Monday, October 31, 2011


I'm disappointed the Congress even would consider bicycling (and pedestrians) as an urban problem. How can alternatives to congestion, pollution, and accident-rate-increasing road traffic be vilified?

Sunday, October 30, 2011

Apps as News Channels

I've used the NY Times and WSJ apps a bit on the iPad and iPhone, but I consistently return to the browser-based versions. I'm not sure why - creature of habit, convenience, etc. I guess I am not alone, as the Pew Center's research shows.

Using apps to re-purpose web-based content seems to make sense when there's real value-add. Clearly apps do well for workflow or automation, or leveraging the iOS interface.

It seems apps are gaining ground, but for news consumption, they have a ways to go...

Friday, October 28, 2011

Cloud services in the government arena

By now I'm sure I've talked enough about my sabbatical at MITRE, providing cloud computing architecture and expertise on SOA to certain agencies. Some of the issues I and others at that learned organization wrestle with include concerns about the security and interoperability of data (with the tremendous cost savings, this is quickly being addressed), the portability of apps, and dependency on the internet itself -- if the information at rest in an agency's data center, where is it and who else has access? Concerning multi-tenancy, who are your neighbors in the cloud?

Read more

Wednesday, October 26, 2011

Who is using software-as-a-service in the US government?

With FedRAMP and (from General Services Administration), there seems to be plenty of options for government agencies to utilize SAAS. Besides Google, of course. One common complaint: the services listed as available on lack specifics about what is provided. According to GSA Portfolio Management Division Director Bill Lewis, GSA aims to reduce transaction time and the complexity of purchasing cloud solutions in the future, an endeavor that may involve the development of online tools for agencies that allow for on-demand self-service or the ability to increase or decrease the size of their purchase.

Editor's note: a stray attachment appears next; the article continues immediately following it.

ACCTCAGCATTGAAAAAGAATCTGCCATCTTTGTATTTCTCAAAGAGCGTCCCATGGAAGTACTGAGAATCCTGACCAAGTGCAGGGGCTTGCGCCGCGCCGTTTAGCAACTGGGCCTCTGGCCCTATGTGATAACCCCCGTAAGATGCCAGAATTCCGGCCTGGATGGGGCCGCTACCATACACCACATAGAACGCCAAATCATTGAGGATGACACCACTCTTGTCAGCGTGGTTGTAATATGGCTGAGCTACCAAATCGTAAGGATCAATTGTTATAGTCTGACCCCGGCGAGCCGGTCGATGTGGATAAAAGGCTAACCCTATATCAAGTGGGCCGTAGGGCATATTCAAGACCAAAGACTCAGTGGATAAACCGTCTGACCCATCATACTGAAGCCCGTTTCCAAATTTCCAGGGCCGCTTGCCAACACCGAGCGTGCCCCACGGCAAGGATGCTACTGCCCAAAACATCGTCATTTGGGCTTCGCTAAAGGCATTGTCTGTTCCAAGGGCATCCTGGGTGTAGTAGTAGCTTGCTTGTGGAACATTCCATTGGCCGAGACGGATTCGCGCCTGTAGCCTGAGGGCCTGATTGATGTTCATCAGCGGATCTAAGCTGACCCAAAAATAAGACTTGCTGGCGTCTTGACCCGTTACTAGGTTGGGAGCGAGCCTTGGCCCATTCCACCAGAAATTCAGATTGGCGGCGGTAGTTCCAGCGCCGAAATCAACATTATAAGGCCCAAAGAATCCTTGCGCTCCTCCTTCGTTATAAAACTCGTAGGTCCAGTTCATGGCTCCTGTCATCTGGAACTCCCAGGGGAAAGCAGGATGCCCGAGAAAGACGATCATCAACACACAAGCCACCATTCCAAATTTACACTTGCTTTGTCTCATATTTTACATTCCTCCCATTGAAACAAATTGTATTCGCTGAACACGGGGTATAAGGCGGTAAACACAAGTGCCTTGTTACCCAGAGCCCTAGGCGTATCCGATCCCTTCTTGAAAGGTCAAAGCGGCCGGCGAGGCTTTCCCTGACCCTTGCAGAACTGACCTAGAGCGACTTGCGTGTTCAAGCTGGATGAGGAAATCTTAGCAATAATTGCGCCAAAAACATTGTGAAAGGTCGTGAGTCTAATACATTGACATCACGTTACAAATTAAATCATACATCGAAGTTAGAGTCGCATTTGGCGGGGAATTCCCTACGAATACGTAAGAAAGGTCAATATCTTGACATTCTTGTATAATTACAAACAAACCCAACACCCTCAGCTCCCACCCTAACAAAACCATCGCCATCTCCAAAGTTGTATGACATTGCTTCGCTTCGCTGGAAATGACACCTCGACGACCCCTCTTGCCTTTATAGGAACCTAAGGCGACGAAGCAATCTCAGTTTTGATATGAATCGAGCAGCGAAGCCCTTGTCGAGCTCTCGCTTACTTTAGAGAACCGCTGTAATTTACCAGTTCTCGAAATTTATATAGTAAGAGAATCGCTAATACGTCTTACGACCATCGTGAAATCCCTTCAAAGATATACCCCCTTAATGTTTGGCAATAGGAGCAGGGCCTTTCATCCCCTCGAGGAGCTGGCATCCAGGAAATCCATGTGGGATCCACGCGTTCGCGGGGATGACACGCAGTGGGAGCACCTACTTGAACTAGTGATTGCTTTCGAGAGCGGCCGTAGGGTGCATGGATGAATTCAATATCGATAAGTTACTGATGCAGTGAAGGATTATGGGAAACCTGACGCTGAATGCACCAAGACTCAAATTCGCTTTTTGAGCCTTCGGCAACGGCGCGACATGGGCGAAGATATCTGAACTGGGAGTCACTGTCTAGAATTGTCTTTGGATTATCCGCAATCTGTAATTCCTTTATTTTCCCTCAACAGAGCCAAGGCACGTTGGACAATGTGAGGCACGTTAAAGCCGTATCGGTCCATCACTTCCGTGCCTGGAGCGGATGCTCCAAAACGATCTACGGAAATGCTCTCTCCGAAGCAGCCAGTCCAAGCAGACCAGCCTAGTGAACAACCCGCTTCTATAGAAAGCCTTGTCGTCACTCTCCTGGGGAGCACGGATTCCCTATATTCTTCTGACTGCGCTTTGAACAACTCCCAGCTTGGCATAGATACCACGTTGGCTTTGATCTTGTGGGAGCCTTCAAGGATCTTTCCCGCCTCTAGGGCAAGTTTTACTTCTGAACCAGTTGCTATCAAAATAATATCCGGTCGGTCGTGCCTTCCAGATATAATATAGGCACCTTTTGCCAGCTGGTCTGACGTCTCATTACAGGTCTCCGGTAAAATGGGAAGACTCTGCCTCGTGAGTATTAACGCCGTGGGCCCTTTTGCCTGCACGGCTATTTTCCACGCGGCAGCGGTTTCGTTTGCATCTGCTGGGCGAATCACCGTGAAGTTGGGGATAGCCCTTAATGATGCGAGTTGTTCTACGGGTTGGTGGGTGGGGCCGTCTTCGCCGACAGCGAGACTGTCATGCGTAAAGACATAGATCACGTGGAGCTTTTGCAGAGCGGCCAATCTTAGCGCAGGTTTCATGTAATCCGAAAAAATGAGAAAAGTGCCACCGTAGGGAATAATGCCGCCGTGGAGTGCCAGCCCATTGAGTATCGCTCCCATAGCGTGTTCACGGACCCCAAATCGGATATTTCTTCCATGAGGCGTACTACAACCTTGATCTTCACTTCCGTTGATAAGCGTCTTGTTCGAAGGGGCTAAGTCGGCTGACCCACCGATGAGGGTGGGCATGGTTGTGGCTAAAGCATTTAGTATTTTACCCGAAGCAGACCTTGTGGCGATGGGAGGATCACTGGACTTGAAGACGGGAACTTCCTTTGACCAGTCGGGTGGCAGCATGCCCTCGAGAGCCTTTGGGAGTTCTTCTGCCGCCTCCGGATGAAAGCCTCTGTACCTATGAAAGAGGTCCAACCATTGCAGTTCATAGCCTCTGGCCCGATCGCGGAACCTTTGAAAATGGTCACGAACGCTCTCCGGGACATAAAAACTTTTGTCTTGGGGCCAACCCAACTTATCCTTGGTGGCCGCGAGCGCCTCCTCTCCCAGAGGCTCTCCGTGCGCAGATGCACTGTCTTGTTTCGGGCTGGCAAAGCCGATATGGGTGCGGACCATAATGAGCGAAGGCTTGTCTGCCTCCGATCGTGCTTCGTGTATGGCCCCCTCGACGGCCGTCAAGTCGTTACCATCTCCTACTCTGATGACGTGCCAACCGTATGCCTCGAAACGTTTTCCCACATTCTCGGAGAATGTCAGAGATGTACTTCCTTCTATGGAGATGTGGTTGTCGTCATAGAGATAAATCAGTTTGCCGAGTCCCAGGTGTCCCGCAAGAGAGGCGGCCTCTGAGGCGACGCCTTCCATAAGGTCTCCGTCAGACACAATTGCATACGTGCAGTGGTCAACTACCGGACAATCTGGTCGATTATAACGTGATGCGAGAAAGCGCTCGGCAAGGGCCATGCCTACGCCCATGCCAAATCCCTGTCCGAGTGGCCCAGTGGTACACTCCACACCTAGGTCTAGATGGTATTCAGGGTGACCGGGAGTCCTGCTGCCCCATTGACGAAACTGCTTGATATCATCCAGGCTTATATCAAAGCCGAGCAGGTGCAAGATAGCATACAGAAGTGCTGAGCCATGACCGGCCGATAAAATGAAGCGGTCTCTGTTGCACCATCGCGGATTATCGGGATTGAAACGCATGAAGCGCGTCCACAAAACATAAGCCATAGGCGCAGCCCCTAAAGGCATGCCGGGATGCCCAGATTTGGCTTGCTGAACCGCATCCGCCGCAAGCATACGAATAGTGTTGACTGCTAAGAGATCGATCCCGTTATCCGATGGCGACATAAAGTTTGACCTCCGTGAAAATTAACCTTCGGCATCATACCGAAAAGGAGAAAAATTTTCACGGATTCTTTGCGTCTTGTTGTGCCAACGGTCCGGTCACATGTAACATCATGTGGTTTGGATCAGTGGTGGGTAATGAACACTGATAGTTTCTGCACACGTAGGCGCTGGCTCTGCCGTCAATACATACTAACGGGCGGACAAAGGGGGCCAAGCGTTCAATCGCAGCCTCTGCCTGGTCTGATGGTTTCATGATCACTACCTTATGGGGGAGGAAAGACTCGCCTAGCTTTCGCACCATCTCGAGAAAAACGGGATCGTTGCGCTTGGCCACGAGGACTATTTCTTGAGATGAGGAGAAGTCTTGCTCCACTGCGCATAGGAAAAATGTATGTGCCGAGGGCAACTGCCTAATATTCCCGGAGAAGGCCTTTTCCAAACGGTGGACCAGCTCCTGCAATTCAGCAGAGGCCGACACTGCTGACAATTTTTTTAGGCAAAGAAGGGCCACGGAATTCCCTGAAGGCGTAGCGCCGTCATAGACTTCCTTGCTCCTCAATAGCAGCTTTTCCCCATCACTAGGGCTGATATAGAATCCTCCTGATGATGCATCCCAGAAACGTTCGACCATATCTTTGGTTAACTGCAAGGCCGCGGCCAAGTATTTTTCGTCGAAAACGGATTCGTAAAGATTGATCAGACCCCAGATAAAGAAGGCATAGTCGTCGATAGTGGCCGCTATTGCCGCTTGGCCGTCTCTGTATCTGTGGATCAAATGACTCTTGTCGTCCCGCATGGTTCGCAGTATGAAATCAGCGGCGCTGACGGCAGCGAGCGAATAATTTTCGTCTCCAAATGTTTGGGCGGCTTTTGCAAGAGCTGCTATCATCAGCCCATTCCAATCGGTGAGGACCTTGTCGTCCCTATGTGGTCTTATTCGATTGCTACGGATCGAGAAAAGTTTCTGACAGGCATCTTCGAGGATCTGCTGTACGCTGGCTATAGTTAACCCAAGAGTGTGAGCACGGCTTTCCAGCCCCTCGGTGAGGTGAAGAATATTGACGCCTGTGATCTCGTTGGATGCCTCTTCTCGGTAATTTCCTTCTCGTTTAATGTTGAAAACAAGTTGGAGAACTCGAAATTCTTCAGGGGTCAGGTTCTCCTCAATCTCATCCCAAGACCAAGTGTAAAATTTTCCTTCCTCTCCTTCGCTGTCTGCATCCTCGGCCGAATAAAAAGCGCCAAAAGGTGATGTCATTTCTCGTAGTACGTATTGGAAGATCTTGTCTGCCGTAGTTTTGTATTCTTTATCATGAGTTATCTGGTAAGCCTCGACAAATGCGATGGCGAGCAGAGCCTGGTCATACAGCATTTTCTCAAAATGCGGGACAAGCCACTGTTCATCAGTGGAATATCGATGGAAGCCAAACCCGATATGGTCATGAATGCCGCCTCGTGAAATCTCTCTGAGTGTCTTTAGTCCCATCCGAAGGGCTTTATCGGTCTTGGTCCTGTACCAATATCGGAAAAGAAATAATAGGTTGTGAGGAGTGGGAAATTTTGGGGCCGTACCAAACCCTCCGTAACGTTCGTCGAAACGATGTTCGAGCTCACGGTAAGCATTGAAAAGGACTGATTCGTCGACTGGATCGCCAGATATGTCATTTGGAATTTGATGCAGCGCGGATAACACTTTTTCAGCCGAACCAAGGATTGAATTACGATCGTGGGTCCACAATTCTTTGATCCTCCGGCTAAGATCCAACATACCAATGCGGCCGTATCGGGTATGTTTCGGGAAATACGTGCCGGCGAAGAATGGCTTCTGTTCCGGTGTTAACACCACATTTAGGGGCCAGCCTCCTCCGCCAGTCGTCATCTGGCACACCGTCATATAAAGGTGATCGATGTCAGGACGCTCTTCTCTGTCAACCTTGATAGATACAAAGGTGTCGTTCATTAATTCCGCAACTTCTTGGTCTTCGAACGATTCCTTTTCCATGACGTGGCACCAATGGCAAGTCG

Bluedog has some success with Treasury, NIH, DoJ and a few other agencies using Workbench, but it has been a slow slog getting adoption rates to go up.

Monday, October 24, 2011

What I learned starting my first software company, post #1

When I sold Enigma more than a decade ago, I knew I didn't want to be H.R. director anymore, but I did like the software development process. As time has progressed, my goal as been to find (well, really, evolve) a process and stick with it. I am convinced that an iterative/Agile approach is superior, and I've spend the better part of the last ten years applying my own Kaizen modifications to what has become an industry common practice. That makes it challenging to provide training for the team/organization on the process, but funny how process documentation and the needed training materials/agenda match up pretty well.

Of course the team is key to success -- a good blend of skills works well and makes a cohesive team, but a degree of passion, experience, consistency, creativity, aptitude, and humor are all needed. I try to remind myself that everybody brings something different. There is no one person that can do it all, and understanding personality differences, human nature, and having a little compassion for individual circumstances helps greatly. I am not a big advocate of tests, but ascertaining how people will work together is important. Sometimes, I've found, a pint together at my local works. In other cases, you just have to hire someone, and see if they work out, in 30 days or less!

Monday, October 17, 2011

Knowledge workers continue to evolve -- and demand tools that are evolving with them

In my experience, those in the general workforce are, increasingly, engaged in so-called "knowledge work." But this model is not seen as business critical in other businesses, particularly services. I have found that many knowledge workers have had to put up with weakly designed enterprise application. Many decision-makers have found that getting by with legacy tools is just not good enough when it comes to social collaboration for enterprise use.